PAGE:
We’re all familiar with the American civil war of 1861 to 1865, sometimes called the “War Between the States.” There was the Confederacy in the south, and the Union in the north, and the front lines where the battles were fought between armies of each side.
Fast-forward 120 years, and once again we are facing a possible War Between the States – but this time, the front lines will be each state’s boundaries, and the war will not be fought with armies, but with legislatures and law enforcement.
If the Supreme Court overturns Roe v Wade, as they appear poised to do, they will not simply outlaw abortion across the country, or even put some sort of nationwide restrictions on it. Instead, they will throw it back to the states, where each state can pass their own laws and then enforce those laws.
Imagine a scenario, then, where Kentucky passes a law that bans all abortions, and that imposes criminal penalties on anyone who performs an abortion or that assists a woman in obtaining an abortion.
Imagine also that Illinois passes a law that protects the right to an abortion within the state, including the woman, the person performing the abortion, and anyone that assists the woman in obtaining an abortion.
Once those laws are in place, if a woman from Kentucky travels to Illinois to get an abortion, and is driven there by her husband, what will happen? Will Kentucky law enforcement arrest the woman and her husband when they cross the state line to return home?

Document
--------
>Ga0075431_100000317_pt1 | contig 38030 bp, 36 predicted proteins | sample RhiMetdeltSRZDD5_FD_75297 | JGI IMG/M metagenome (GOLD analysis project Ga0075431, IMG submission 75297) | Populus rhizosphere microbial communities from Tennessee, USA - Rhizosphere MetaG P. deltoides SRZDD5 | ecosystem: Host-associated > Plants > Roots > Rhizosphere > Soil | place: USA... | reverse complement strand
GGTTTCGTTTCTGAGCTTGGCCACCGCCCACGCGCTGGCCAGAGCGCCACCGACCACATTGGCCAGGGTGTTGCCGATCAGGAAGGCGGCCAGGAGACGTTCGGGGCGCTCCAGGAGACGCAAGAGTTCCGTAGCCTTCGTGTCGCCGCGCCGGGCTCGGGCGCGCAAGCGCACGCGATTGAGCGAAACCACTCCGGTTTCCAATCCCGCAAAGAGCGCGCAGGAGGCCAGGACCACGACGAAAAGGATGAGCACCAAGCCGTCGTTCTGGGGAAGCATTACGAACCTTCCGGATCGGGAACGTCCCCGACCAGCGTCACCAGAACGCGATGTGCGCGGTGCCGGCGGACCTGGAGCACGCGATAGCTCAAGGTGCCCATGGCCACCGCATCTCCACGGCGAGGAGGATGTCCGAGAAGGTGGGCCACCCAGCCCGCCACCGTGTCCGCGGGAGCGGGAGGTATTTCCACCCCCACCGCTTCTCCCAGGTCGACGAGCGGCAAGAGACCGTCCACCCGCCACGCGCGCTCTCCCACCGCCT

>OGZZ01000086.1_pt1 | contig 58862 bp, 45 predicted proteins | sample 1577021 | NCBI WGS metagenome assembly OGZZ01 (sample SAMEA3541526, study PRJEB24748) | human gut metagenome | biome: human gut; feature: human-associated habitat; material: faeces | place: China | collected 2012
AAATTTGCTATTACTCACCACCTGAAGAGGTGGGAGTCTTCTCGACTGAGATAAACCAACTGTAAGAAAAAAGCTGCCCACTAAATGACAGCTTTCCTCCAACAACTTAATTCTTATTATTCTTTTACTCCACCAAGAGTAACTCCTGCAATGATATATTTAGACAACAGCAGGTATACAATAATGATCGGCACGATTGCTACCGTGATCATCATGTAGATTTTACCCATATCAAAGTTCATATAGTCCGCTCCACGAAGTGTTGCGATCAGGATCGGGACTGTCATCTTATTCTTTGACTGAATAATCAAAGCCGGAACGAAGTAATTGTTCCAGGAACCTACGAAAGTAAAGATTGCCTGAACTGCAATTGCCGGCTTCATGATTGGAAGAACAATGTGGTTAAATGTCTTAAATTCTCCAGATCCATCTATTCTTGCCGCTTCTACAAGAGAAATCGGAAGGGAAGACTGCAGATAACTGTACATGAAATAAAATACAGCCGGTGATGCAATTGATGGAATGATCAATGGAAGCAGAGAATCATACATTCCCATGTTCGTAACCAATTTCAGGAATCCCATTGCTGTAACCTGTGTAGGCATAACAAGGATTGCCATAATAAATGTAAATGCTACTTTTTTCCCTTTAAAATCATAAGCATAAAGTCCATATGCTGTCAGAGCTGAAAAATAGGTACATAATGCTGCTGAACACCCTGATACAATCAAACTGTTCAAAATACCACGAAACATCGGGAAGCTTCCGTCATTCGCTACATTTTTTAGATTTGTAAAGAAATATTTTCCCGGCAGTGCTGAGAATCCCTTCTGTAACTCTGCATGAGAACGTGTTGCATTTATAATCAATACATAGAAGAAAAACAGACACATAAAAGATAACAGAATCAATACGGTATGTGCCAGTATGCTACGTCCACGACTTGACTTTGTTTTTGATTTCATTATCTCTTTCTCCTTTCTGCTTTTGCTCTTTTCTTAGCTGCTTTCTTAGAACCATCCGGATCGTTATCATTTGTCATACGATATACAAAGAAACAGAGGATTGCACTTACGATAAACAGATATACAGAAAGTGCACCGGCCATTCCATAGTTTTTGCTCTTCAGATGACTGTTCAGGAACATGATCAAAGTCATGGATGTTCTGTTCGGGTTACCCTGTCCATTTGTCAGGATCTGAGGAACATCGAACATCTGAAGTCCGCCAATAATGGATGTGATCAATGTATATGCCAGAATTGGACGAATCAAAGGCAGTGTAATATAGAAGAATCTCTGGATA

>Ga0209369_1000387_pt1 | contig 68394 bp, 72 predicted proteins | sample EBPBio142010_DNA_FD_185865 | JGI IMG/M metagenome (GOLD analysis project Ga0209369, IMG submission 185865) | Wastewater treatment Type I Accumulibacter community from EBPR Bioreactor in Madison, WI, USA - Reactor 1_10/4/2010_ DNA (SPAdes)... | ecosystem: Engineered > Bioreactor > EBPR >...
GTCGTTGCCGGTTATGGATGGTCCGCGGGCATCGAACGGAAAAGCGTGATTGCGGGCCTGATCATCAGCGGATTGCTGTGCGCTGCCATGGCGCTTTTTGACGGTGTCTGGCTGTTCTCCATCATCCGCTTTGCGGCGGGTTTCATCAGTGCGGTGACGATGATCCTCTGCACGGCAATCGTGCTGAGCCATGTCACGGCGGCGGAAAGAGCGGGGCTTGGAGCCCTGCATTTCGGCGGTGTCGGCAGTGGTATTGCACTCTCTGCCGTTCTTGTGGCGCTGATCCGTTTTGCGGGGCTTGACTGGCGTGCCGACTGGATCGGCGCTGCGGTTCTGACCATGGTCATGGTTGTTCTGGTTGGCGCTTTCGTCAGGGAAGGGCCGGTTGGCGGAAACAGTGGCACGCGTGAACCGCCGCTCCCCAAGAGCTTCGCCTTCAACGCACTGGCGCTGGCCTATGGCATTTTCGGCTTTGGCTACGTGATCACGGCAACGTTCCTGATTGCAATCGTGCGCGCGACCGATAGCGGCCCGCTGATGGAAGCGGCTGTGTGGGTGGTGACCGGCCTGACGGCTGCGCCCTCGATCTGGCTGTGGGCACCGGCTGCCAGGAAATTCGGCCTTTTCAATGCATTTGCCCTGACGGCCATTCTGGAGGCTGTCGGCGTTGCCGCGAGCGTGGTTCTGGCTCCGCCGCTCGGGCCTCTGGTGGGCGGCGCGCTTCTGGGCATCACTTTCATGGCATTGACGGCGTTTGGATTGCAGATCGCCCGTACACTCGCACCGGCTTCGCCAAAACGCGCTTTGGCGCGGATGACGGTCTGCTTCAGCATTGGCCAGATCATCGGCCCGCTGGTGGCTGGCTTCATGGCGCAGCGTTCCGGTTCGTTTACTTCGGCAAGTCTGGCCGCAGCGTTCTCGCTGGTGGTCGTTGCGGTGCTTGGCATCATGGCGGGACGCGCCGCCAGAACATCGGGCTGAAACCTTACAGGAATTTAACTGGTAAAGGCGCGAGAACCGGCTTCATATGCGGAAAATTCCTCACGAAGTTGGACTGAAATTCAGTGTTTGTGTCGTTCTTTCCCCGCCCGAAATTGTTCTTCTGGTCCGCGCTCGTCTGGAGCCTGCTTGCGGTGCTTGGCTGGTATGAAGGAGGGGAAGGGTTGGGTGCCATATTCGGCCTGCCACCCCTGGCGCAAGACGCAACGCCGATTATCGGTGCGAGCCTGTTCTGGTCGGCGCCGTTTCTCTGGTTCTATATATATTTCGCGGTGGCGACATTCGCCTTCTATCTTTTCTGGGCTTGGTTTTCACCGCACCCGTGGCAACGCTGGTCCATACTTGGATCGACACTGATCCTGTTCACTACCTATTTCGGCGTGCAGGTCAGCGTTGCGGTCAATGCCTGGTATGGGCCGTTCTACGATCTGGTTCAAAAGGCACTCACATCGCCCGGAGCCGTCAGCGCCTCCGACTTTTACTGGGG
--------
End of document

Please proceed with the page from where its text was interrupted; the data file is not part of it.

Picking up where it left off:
Or imagine this: Kentucky state troopers travel to Bloomington to arrest the doctor and nurse that performed the abortion. The Kentucky law does not identify location of jurisdiction; it simply says anyone who assists a woman in obtaining an abortion is criminally liable under Kentucky law.
Will Illinois state troopers then show up to enforce their state’s laws? Will they confront the Kentucky troopers? Will guns be drawn?
Or imagine this scenario, which is already happening in some states: Kentucky’s new law contains civil penalties related to abortions. Perhaps it even includes a bounty, like Texas’s law does.
Will the Kentucky state government sue the doctor in Illinois? Will the Illinois government then step in and attempt to nullify the lawsuit? If a Kentucky resident tries to claim the bounty from the doctor in Illinois, will the Illinois legislature tell everyone in Kentucky to suck it, and date the Kentucky governor and legislature to just try to mess with their state?
Imagine a patchwork of state laws regarding abortion, not divided cleanly into North and South, but more like a checkerboard, with neighboring states passing diametrically opposed laws, and looking to enforce their own laws no matter what their neighbor does.
This is the reality that the Supreme Court may impose on us. This isn’t a few dollars difference in the cost of speeding tickets across state lines; this is one of the most emotional issues of our time – an issue that has led some advocates on one side to kill advocates on the other side. Do we really think that politicians who often were elected due to their stand on abortion will try to find reasonable accommodations in this area of the law?
No, I don’t think so either. I foresee a tsunami of legal and law enforcement battles, and some ugly incidents along with them. It will be the new War Between the States – and this time, neither side will be the victor.
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